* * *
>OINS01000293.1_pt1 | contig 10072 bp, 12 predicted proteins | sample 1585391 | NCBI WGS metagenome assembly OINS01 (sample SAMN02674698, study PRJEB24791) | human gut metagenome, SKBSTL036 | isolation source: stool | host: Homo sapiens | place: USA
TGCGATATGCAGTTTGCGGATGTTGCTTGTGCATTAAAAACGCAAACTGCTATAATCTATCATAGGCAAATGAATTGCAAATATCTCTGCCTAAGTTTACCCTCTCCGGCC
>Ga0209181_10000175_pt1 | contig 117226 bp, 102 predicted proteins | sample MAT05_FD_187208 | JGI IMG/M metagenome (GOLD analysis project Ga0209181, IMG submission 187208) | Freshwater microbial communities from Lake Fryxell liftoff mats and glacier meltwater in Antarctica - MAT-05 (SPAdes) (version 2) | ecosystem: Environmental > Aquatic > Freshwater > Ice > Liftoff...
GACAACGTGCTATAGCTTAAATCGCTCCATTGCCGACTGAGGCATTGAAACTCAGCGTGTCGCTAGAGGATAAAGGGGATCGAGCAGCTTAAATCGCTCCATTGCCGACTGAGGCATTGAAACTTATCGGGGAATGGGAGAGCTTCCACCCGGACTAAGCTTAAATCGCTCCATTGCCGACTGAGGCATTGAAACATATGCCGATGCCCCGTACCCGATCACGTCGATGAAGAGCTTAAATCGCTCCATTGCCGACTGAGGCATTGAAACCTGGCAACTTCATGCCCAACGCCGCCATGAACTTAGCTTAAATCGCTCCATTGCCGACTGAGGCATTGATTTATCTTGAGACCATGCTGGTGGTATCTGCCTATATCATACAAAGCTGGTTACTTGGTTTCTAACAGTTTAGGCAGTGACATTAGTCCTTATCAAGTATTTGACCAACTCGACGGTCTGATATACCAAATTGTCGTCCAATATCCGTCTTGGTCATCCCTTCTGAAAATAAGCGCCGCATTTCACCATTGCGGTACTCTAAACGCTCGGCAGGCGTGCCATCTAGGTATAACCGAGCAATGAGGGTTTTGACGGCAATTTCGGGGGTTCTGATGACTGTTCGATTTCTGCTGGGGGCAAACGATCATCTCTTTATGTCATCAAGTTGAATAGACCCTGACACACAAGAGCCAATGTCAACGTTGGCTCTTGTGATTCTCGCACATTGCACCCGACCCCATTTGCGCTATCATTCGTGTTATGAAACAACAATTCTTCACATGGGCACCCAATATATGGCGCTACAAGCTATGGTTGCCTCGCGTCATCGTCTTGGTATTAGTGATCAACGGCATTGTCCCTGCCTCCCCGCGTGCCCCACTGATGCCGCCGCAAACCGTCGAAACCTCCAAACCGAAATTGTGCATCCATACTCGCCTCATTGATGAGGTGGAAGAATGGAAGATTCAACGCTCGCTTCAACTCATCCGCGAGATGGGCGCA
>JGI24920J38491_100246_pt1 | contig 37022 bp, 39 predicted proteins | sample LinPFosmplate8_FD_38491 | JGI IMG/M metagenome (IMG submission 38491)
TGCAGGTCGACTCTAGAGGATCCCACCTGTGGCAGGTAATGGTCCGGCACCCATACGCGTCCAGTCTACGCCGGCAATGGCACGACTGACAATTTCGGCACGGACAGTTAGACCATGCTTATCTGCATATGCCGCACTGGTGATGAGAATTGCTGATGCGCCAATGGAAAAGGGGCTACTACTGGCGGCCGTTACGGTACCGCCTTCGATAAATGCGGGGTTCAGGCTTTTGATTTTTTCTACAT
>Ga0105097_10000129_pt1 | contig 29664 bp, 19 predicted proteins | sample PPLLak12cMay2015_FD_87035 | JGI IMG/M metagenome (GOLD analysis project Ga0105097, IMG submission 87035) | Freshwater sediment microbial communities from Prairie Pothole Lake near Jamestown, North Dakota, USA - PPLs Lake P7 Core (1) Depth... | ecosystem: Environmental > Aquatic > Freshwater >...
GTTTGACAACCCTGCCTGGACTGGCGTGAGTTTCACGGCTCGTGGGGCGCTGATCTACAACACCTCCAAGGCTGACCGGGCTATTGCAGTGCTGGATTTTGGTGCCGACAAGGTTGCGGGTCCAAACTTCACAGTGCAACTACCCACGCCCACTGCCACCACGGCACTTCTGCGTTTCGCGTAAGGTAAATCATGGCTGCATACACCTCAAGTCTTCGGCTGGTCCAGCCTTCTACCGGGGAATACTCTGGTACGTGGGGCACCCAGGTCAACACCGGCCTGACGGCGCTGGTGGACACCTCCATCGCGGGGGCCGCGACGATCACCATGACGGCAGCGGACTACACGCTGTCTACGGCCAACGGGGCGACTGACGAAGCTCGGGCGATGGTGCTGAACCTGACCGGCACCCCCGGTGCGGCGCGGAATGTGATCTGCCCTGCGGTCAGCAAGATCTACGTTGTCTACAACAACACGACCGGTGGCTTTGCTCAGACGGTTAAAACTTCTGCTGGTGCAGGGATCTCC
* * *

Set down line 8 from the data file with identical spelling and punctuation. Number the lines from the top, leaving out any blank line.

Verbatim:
GTTTGACAACCCTGCCTGGACTGGCGTGAGTTTCACGGCTCGTGGGGCGCTGATCTACAACACCTCCAAGGCTGACCGGGCTATTGCAGTGCTGGATTTTGGTGCCGACAAGGTTGCGGGTCCAAACTTCACAGTGCAACTACCCACGCCCACTGCCACCACGGCACTTCTGCGTTTCGCGTAAGGTAAATCATGGCTGCATACACCTCAAGTCTTCGGCTGGTCCAGCCTTCTACCGGGGAATACTCTGGTACGTGGGGCACCCAGGTCAACACCGGCCTGACGGCGCTGGTGGACACCTCCATCGCGGGGGCCGCGACGATCACCATGACGGCAGCGGACTACACGCTGTCTACGGCCAACGGGGCGACTGACGAAGCTCGGGCGATGGTGCTGAACCTGACCGGCACCCCCGGTGCGGCGCGGAATGTGATCTGCCCTGCGGTCAGCAAGATCTACGTTGTCTACAACAACACGACCGGTGGCTTTGCTCAGACGGTTAAAACTTCTGCTGGTGCAGGGATCTCC